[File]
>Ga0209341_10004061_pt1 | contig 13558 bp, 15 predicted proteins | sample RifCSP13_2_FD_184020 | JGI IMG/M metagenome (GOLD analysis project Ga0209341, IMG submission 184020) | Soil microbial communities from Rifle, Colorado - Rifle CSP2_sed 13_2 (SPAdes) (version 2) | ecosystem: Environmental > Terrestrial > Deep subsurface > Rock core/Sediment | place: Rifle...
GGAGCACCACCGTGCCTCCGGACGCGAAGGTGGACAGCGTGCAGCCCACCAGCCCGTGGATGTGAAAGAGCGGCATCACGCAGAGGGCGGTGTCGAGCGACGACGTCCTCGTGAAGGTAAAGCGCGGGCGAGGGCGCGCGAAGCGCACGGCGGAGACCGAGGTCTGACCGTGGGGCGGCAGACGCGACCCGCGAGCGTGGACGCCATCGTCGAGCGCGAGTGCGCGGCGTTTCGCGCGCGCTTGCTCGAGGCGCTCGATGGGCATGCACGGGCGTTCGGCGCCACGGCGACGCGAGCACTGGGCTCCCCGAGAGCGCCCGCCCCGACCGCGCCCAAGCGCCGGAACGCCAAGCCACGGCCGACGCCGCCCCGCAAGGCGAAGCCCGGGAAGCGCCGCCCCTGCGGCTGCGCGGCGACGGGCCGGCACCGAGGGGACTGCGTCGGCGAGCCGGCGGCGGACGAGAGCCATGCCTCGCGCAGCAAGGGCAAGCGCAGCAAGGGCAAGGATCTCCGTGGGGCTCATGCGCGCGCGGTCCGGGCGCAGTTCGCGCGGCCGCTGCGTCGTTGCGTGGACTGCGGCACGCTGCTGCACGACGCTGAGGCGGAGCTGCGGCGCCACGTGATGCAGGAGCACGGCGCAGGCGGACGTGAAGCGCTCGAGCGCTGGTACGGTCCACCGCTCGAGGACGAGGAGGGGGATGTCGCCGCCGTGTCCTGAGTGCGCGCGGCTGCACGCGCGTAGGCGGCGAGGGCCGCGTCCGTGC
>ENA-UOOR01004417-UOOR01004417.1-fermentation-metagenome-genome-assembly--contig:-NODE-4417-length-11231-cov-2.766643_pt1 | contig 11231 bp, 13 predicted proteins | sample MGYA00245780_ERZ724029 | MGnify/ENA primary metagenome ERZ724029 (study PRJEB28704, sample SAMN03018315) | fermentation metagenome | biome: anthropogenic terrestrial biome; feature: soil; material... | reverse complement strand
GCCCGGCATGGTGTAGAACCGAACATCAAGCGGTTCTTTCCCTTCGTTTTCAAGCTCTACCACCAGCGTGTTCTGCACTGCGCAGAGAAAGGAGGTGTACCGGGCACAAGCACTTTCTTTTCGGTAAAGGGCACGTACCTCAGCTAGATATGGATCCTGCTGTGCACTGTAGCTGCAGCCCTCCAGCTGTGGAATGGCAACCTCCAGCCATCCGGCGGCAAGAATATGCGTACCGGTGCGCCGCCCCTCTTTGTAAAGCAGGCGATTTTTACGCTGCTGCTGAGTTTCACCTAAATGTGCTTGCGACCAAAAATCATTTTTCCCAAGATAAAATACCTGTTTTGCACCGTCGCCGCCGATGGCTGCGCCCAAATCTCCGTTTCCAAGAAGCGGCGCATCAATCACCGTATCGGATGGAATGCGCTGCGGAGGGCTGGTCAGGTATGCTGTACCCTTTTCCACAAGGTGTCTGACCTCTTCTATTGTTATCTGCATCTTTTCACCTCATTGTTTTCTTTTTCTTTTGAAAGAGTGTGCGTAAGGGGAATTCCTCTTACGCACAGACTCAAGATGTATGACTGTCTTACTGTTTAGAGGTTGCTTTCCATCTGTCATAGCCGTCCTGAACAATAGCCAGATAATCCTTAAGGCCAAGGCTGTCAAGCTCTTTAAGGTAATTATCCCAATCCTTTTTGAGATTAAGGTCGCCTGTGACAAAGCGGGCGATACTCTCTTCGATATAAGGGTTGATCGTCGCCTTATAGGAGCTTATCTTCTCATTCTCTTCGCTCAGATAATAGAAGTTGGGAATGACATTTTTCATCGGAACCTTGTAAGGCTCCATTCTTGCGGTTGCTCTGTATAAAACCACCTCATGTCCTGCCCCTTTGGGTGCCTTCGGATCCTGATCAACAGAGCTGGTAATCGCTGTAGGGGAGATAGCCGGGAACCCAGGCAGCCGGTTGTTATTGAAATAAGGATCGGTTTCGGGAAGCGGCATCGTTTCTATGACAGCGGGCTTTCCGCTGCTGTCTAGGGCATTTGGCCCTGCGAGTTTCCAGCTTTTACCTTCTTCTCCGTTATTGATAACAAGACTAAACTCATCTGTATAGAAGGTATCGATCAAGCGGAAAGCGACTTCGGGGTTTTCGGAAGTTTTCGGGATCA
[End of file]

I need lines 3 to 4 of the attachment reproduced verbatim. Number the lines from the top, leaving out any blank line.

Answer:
>ENA-UOOR01004417-UOOR01004417.1-fermentation-metagenome-genome-assembly--contig:-NODE-4417-length-11231-cov-2.766643_pt1 | contig 11231 bp, 13 predicted proteins | sample MGYA00245780_ERZ724029 | MGnify/ENA primary metagenome ERZ724029 (study PRJEB28704, sample SAMN03018315) | fermentation metagenome | biome: anthropogenic terrestrial biome; feature: soil; material... | reverse complement strand
GCCCGGCATGGTGTAGAACCGAACATCAAGCGGTTCTTTCCCTTCGTTTTCAAGCTCTACCACCAGCGTGTTCTGCACTGCGCAGAGAAAGGAGGTGTACCGGGCACAAGCACTTTCTTTTCGGTAAAGGGCACGTACCTCAGCTAGATATGGATCCTGCTGTGCACTGTAGCTGCAGCCCTCCAGCTGTGGAATGGCAACCTCCAGCCATCCGGCGGCAAGAATATGCGTACCGGTGCGCCGCCCCTCTTTGTAAAGCAGGCGATTTTTACGCTGCTGCTGAGTTTCACCTAAATGTGCTTGCGACCAAAAATCATTTTTCCCAAGATAAAATACCTGTTTTGCACCGTCGCCGCCGATGGCTGCGCCCAAATCTCCGTTTCCAAGAAGCGGCGCATCAATCACCGTATCGGATGGAATGCGCTGCGGAGGGCTGGTCAGGTATGCTGTACCCTTTTCCACAAGGTGTCTGACCTCTTCTATTGTTATCTGCATCTTTTCACCTCATTGTTTTCTTTTTCTTTTGAAAGAGTGTGCGTAAGGGGAATTCCTCTTACGCACAGACTCAAGATGTATGACTGTCTTACTGTTTAGAGGTTGCTTTCCATCTGTCATAGCCGTCCTGAACAATAGCCAGATAATCCTTAAGGCCAAGGCTGTCAAGCTCTTTAAGGTAATTATCCCAATCCTTTTTGAGATTAAGGTCGCCTGTGACAAAGCGGGCGATACTCTCTTCGATATAAGGGTTGATCGTCGCCTTATAGGAGCTTATCTTCTCATTCTCTTCGCTCAGATAATAGAAGTTGGGAATGACATTTTTCATCGGAACCTTGTAAGGCTCCATTCTTGCGGTTGCTCTGTATAAAACCACCTCATGTCCTGCCCCTTTGGGTGCCTTCGGATCCTGATCAACAGAGCTGGTAATCGCTGTAGGGGAGATAGCCGGGAACCCAGGCAGCCGGTTGTTATTGAAATAAGGATCGGTTTCGGGAAGCGGCATCGTTTCTATGACAGCGGGCTTTCCGCTGCTGTCTAGGGCATTTGGCCCTGCGAGTTTCCAGCTTTTACCTTCTTCTCCGTTATTGATAACAAGACTAAACTCATCTGTATAGAAGGTATCGATCAAGCGGAAAGCGACTTCGGGGTTTTCGGAAGTTTTCGGGATCA